While my review of the XP experience was based on dissecting the XP on XO video that the Microsoft Unlimited Potential folks put together, the lucky bastards fine folks over at Laptopmag got to play with the XPXO hands-on last week, and have posted their review, which answers a few of my outstanding questions, but largely supports my criticisms based solely on the video. Over at OLPCNews.com, Christoph has summarized many of the outstanding problems with XP on XO, as well.

The XPXO is slow to boot: "The system took a sluggish 1 minute and 24 seconds to boot; that is about three times the 30 second boot up we have seen on Sugar and 34 seconds longer than the claimed time of 50 seconds."

It comes with some standard XP software (and firefox 2 -- tho 3 would probably be much nicer on the memory), but (at least currently) a paucity of educational software.
It's decent on application launch times, but nothing spectacular, and experiences quite the slowdown if you're multitasking with Office applications :
Displayed on it are the standard Microsoft shortcuts, including the Recycling Bin, Windows Media Player, Internet Explorer 6, Microsoft Powerpoint, etc. Also downloaded was FireFox 2. While Microsoft puts its Learning Essentials on the XO, which include preloaded presentation and report templates, missing are the specialized education programs central to Sugar. There are no learning games preloaded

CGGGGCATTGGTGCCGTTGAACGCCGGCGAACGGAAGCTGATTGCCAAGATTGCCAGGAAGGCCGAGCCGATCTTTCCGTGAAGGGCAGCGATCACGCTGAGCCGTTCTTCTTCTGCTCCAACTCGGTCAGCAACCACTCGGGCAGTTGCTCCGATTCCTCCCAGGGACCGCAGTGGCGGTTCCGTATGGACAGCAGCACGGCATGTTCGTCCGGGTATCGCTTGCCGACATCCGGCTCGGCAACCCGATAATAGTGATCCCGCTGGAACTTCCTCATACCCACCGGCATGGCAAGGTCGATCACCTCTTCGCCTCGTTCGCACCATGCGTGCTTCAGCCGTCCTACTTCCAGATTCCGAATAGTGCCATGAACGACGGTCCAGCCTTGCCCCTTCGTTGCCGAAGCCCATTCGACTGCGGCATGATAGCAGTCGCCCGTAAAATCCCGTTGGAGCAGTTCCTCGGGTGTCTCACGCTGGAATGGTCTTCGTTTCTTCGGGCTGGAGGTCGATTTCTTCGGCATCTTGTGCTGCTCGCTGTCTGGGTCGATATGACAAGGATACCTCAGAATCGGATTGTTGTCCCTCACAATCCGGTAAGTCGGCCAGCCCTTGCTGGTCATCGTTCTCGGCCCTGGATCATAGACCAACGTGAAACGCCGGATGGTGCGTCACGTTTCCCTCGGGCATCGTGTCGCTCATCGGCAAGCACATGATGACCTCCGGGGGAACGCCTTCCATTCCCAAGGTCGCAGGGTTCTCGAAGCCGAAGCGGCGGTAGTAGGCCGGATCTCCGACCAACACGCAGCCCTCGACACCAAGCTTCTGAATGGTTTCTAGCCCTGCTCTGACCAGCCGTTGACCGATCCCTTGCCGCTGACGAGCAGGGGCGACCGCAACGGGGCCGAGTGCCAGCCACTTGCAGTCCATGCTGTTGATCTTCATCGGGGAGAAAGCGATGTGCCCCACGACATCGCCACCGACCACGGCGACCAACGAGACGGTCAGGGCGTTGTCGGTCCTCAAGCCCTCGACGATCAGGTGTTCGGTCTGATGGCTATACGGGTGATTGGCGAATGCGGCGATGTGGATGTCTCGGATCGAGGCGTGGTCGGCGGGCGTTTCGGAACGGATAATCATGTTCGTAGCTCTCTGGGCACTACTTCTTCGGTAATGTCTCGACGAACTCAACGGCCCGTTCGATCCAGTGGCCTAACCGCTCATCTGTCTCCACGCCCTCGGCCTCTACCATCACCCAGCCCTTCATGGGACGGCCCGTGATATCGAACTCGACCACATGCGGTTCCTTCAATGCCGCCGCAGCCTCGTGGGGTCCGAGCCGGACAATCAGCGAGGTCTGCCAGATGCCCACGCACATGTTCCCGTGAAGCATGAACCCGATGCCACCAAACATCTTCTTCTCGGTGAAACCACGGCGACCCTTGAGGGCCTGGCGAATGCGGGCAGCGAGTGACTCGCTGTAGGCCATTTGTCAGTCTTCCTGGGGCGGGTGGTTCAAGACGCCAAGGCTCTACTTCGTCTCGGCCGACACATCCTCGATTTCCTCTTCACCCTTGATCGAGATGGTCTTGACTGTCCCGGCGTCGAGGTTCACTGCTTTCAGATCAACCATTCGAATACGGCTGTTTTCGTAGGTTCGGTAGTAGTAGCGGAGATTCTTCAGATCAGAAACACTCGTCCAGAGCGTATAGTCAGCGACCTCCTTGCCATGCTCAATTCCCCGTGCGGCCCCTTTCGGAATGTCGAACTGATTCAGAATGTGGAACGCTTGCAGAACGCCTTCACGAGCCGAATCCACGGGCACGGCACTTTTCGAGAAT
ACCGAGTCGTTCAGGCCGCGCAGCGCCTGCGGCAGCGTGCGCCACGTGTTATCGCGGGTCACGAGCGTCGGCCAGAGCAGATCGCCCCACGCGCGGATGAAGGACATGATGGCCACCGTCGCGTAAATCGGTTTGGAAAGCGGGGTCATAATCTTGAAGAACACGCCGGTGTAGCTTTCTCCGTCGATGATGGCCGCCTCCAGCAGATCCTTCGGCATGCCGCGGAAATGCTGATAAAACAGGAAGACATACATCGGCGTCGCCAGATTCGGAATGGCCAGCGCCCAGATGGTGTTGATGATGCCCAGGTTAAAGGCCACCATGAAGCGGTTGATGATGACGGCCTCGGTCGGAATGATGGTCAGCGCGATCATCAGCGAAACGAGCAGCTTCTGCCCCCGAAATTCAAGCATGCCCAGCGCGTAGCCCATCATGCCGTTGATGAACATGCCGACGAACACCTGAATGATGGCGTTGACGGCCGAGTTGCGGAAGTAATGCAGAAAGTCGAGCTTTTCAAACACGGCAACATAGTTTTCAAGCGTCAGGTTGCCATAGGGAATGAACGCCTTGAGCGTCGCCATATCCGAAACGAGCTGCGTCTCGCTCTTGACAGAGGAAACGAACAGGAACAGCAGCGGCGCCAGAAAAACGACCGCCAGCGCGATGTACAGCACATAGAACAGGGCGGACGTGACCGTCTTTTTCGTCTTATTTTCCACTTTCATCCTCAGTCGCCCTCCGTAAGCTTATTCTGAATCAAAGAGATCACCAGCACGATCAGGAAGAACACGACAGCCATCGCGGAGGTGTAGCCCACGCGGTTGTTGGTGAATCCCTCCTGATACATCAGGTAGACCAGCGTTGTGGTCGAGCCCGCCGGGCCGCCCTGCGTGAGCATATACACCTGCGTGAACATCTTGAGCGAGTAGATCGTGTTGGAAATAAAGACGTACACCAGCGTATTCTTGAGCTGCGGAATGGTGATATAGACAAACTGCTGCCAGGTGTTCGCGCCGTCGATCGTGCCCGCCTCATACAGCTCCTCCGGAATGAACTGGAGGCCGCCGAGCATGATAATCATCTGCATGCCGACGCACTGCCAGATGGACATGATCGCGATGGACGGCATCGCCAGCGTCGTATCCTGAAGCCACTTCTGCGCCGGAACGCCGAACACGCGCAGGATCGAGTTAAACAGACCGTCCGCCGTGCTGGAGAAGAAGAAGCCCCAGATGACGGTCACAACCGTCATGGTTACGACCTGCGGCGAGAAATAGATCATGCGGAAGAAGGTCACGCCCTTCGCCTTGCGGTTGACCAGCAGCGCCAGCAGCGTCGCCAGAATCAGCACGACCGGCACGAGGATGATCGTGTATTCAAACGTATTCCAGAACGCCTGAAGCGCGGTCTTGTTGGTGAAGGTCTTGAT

Unsurprisingly, it is unable to mesh, but video performs decently (warning: watching the LaptopMag video on XPXO video quality will rickroll you. Seriously.)

They come to the conclusion that XP is not quite ready for primetime on the XO, and I wonder if it ever truly will be. Laptopmag doesn't go into power management or interface concerns (like my complaint about having to choose video codecs before recording in XP, as opposed to the simple approach Sugar Record takes).

The elephant in the room continues to be security. XP Unlimited Potential currently ships with Service Pack 2 (SP3 just started pushing out as an automatic update), SP2 came out over four years ago, on August 25, 2004. Unmentioned in the article is anti-spyware and anti-virus programs being pre-installed and updatable, but at least to me, squinting at the screenshot from laptopmag, it certainly looks like the classic red security shield indicating that some part of the security system isn't working. That's not very promising, and will further degrade speed (and SD card life, I'd imagine).

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